Promoting Carleton in a highly competitive faculty recruitment market

By Melissa Nisbett and Martha Attridge Bufton

The old saying goes, “It’s hard to find good help these days,” but this is not the case in the world of academics. There are top-notch scholars throughout Canada and abroad whose innovative research and teaching would benefit any university.

However, faculty recruitment is highly competitive these days. According to Bruce Winer, associate director of Carleton University’s Office of Institutional Research and Planning, Canadian universities will likely need to replace approximately 20,000 faculty members over the coming decade. This demand is due to two factors in particular: one, one-third of scholars currently working in Canada are 55 years of age or older; two, the absolute number of academics in this age group is growing.

“In 2000 there were approximately 32,000 scholars in this category and by 2006, this total had risen to 40,000,” explains Winer. At Carleton, these statistics translate into the need to fill approximately 30 new positions, in addition to 10 renewal positions, in 2007|08.

Feridun Hamdullahpur, Carleton’s provost and vice president (academic), is confident that the university will meet its goals. “Each of our Faculties is determined to offer attractive teaching and research opportunities to prospective professors. Plus, the support offered by the Faculty Recruitment and Support Office (FRSO) has helped us to hire a number of excellent faculty members.”

Professor Melissa Haussman, MA/84, thinks that this confidence is well placed. She was hired by Carleton in 2005, after the retirement of longtime professor Jon Alexander. At that time, the Department of Political Science decided to recruit a scholar who was an expert in not only U.S. politics (as Alexander had been) but also North American politics. “American politics is obviously a core area of research and teaching but, with the opening of the Centre on North American Politics and Society in 2000, we also wanted to develop our expertise in this area,” explains Laura Macdonald, current departmental chair and director of the centre.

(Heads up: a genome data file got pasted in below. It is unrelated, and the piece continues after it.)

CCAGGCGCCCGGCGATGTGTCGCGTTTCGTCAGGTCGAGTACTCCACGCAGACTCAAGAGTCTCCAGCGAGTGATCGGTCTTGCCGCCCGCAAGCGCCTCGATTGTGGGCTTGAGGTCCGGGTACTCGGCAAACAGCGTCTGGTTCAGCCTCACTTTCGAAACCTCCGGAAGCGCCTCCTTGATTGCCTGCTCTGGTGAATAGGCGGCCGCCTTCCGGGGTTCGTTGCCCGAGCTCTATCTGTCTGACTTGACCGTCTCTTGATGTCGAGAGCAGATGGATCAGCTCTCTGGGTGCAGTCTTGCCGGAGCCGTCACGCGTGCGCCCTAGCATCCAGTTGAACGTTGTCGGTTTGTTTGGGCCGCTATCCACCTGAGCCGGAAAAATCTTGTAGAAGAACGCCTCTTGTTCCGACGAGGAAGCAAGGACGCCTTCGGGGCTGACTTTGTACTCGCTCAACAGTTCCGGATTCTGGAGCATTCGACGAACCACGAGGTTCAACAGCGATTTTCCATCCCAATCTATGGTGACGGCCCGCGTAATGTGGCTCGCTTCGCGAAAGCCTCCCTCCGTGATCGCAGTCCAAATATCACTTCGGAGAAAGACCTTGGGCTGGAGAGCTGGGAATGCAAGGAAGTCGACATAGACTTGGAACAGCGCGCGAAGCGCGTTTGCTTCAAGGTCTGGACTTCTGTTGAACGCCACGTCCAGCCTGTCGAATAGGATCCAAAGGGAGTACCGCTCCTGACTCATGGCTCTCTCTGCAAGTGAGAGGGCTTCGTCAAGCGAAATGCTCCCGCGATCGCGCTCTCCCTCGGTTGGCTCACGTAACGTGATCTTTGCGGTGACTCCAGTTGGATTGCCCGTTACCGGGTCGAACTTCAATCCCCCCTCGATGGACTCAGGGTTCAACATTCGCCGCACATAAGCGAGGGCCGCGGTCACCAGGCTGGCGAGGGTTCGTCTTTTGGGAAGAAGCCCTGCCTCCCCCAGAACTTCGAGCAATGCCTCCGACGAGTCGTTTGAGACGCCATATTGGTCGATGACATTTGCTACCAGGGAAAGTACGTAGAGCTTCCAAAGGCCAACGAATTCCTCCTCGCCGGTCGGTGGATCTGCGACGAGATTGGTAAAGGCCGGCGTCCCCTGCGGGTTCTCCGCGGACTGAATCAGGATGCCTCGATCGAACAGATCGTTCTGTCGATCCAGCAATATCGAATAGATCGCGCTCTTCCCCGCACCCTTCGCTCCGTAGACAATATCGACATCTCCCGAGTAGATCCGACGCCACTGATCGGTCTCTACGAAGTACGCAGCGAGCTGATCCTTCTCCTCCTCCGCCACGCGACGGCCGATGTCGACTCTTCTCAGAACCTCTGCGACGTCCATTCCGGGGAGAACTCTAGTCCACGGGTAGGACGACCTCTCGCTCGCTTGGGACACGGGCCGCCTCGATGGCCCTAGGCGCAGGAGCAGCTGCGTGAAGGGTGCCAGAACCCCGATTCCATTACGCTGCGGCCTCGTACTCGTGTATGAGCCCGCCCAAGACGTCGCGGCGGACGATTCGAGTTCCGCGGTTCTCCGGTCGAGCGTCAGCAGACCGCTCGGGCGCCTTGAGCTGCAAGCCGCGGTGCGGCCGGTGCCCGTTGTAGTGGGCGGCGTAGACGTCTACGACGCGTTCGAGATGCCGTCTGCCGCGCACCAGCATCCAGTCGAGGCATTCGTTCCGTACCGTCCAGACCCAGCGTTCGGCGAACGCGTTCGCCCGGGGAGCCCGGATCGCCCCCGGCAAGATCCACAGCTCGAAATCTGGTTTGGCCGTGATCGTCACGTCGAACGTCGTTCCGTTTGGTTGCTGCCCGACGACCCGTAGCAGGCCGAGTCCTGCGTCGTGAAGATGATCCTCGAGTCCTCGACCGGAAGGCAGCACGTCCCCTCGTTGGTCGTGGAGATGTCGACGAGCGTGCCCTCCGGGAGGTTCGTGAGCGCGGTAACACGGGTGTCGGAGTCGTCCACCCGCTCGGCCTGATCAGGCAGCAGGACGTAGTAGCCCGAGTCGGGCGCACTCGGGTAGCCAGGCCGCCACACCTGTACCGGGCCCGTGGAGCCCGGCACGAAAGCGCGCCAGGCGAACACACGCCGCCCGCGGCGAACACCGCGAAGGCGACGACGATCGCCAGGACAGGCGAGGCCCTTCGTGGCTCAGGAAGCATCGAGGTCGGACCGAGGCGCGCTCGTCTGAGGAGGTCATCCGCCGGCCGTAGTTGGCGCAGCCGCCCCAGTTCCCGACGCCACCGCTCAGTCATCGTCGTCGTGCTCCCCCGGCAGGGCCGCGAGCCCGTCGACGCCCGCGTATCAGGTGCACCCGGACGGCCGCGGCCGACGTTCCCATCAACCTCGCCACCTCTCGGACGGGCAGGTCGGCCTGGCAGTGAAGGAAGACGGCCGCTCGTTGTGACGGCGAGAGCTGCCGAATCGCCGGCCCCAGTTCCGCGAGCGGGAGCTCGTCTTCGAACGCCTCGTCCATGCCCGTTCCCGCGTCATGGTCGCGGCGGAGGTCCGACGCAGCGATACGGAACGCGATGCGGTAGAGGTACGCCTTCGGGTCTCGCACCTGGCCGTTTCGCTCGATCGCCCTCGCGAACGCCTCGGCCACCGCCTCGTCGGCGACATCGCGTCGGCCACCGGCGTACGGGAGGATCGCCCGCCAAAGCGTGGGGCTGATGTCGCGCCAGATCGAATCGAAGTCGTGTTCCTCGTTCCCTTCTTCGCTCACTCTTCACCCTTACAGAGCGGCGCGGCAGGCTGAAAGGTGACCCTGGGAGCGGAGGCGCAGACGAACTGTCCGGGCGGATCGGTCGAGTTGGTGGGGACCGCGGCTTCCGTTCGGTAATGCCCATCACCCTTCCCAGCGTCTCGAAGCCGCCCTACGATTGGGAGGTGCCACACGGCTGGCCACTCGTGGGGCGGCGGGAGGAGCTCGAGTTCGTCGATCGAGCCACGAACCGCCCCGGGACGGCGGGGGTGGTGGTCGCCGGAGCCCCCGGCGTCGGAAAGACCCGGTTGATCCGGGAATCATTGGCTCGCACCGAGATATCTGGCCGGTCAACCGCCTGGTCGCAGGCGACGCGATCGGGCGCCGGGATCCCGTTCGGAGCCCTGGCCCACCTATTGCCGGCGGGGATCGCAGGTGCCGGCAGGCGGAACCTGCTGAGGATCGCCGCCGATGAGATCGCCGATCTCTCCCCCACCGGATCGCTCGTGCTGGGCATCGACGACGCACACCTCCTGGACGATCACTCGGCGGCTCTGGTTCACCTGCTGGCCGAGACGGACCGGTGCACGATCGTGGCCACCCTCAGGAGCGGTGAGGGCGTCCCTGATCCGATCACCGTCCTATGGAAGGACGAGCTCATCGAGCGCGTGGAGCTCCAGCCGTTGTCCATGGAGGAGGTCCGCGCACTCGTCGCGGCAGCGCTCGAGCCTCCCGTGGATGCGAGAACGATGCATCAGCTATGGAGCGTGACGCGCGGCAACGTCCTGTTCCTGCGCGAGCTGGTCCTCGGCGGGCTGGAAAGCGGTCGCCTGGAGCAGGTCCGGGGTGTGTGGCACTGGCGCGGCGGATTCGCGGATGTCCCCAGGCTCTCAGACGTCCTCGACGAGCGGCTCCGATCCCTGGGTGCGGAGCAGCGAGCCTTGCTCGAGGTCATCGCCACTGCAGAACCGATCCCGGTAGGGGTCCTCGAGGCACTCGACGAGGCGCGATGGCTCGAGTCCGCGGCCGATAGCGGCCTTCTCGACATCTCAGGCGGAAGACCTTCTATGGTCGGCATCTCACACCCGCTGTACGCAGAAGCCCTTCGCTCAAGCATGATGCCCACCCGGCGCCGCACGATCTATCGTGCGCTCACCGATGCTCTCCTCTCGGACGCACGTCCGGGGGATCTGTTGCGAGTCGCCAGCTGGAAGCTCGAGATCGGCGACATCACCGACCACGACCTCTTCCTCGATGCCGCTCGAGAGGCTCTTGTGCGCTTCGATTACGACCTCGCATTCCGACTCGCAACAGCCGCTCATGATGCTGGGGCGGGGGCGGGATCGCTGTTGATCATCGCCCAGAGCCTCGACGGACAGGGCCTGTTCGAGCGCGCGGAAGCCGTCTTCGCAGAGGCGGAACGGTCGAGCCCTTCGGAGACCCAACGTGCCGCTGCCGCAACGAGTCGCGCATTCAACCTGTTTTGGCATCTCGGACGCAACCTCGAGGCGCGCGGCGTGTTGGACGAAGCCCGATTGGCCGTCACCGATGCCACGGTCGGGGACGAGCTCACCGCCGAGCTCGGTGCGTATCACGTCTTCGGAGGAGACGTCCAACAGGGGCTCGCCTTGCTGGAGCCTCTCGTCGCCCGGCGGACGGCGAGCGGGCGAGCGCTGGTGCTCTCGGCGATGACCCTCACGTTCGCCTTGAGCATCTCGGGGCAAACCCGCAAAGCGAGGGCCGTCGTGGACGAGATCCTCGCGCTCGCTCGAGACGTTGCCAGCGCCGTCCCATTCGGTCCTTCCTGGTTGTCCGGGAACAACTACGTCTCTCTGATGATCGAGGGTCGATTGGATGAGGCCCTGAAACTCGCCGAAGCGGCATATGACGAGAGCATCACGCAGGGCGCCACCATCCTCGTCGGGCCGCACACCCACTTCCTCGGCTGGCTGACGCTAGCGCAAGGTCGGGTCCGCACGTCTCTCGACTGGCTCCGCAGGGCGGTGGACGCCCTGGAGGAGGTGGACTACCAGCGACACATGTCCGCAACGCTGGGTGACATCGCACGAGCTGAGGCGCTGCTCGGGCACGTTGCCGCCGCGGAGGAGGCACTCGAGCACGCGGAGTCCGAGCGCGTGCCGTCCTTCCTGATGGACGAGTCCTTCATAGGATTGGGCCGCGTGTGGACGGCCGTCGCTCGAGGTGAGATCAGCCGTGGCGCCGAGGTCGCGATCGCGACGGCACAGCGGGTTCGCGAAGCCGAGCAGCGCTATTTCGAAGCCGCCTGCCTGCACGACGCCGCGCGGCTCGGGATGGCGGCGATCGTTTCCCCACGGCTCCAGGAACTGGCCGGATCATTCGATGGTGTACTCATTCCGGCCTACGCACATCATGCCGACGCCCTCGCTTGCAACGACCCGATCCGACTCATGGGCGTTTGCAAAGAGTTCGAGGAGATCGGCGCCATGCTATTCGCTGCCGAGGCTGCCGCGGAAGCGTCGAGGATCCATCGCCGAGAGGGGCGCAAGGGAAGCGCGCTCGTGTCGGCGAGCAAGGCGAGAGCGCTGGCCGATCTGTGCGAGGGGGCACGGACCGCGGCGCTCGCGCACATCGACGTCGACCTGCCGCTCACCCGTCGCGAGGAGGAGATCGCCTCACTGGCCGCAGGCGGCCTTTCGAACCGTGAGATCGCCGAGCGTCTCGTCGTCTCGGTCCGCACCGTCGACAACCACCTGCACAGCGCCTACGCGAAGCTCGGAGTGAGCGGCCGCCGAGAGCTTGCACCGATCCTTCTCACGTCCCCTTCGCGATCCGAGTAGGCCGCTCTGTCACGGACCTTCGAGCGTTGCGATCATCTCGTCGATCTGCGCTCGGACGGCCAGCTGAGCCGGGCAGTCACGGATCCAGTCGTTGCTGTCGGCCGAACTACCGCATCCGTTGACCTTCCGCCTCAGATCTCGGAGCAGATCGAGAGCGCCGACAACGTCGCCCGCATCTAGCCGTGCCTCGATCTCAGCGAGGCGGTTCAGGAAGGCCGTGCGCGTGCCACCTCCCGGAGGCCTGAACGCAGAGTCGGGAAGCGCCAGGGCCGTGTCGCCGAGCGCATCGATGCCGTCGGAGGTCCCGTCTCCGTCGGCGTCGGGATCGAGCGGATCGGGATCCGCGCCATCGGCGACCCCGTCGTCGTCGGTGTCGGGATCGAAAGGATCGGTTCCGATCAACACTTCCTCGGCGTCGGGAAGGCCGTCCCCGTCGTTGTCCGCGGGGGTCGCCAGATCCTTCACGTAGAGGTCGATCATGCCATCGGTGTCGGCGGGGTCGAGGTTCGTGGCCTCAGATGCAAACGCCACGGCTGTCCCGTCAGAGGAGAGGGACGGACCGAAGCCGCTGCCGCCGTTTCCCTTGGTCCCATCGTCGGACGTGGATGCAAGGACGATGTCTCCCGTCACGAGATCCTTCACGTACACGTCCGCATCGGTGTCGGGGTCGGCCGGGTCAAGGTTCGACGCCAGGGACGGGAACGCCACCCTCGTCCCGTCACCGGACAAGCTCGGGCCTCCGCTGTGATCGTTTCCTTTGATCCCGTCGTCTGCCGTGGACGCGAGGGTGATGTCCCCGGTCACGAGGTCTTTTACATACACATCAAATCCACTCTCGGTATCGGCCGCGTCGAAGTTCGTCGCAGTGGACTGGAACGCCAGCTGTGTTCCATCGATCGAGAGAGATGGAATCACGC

Haussman was an ideal candidate, having developed and taught in the graduate program in North American politics at Suffolk University as well as having taught undergraduate courses in both Canadian and North American Politics. She was attracted to the position because it was an associate professorship with a broad teaching and research mandate and also because of Carleton’s location in Ottawa. “Being in the national capital is a real benefit in terms of my research. Plus, my spouse, Linda, and I were looking forward to finally being able to live in a city where houses are affordable.”

She points out, too, that while the position and the city were inducements to accept Carleton’s offer, the support she received from colleagues at the university after she arrived made the critical first months in Ottawa much easier.

“Linda encountered some real obstacles in establishing herself in her new job, and the encouragement I received from my dean and departmental chair plus the specialized advice from the faculty recruitment office really helped us through this tough period–this support confirmed that Carleton is the kind of institution where I want to work and, in effect, sealed the deal.”

Haussman’s story is one of many that the university is keen to promote as part of its recruitment activities. This year the FRSO has created some new tools–a viewbook (a full-colour booklet) and complementary video–to make the recruitment process easier and more inviting for prospective faculty members.

“Our goal was to provide a first-hand look at life at Carleton and in Ottawa by featuring 12 faculty members who talk about their personal experiences about coming to our university,” says MaryAnne Pomainville, the manager of the FRSO. She will distribute the booklet and video to prospective faculty.

The video can be viewed on the FRSO website at

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